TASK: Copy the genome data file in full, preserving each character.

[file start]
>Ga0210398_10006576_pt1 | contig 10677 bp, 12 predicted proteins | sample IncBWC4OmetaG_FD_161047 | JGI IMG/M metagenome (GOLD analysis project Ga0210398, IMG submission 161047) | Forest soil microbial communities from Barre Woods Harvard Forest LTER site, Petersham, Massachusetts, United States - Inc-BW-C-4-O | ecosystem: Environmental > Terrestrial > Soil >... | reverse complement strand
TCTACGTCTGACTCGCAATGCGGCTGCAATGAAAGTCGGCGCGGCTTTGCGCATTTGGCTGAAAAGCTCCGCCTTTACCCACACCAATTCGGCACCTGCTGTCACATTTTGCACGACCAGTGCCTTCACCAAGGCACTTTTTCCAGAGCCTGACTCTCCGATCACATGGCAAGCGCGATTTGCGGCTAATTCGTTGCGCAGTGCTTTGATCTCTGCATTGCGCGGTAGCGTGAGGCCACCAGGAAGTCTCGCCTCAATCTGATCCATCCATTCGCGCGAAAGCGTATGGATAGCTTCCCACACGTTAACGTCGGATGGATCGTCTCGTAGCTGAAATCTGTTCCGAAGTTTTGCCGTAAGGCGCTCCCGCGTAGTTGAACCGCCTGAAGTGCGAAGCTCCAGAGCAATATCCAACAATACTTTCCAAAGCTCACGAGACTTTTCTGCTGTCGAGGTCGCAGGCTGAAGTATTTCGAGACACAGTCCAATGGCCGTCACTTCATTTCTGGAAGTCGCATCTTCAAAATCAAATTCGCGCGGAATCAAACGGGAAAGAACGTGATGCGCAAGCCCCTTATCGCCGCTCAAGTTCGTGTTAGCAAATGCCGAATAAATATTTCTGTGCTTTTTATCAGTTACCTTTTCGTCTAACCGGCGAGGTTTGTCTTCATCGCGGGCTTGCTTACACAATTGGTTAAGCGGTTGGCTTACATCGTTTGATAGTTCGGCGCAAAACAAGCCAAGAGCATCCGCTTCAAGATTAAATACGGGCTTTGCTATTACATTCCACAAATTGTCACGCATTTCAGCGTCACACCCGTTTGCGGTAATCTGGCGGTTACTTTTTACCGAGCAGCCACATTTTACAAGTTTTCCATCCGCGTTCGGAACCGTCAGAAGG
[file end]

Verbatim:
>Ga0210398_10006576_pt1 | contig 10677 bp, 12 predicted proteins | sample IncBWC4OmetaG_FD_161047 | JGI IMG/M metagenome (GOLD analysis project Ga0210398, IMG submission 161047) | Forest soil microbial communities from Barre Woods Harvard Forest LTER site, Petersham, Massachusetts, United States - Inc-BW-C-4-O | ecosystem: Environmental > Terrestrial > Soil >... | reverse complement strand
TCTACGTCTGACTCGCAATGCGGCTGCAATGAAAGTCGGCGCGGCTTTGCGCATTTGGCTGAAAAGCTCCGCCTTTACCCACACCAATTCGGCACCTGCTGTCACATTTTGCACGACCAGTGCCTTCACCAAGGCACTTTTTCCAGAGCCTGACTCTCCGATCACATGGCAAGCGCGATTTGCGGCTAATTCGTTGCGCAGTGCTTTGATCTCTGCATTGCGCGGTAGCGTGAGGCCACCAGGAAGTCTCGCCTCAATCTGATCCATCCATTCGCGCGAAAGCGTATGGATAGCTTCCCACACGTTAACGTCGGATGGATCGTCTCGTAGCTGAAATCTGTTCCGAAGTTTTGCCGTAAGGCGCTCCCGCGTAGTTGAACCGCCTGAAGTGCGAAGCTCCAGAGCAATATCCAACAATACTTTCCAAAGCTCACGAGACTTTTCTGCTGTCGAGGTCGCAGGCTGAAGTATTTCGAGACACAGTCCAATGGCCGTCACTTCATTTCTGGAAGTCGCATCTTCAAAATCAAATTCGCGCGGAATCAAACGGGAAAGAACGTGATGCGCAAGCCCCTTATCGCCGCTCAAGTTCGTGTTAGCAAATGCCGAATAAATATTTCTGTGCTTTTTATCAGTTACCTTTTCGTCTAACCGGCGAGGTTTGTCTTCATCGCGGGCTTGCTTACACAATTGGTTAAGCGGTTGGCTTACATCGTTTGATAGTTCGGCGCAAAACAAGCCAAGAGCATCCGCTTCAAGATTAAATACGGGCTTTGCTATTACATTCCACAAATTGTCACGCATTTCAGCGTCACACCCGTTTGCGGTAATCTGGCGGTTACTTTTTACCGAGCAGCCACATTTTACAAGTTTTCCATCCGCGTTCGGAACCGTCAGAAGG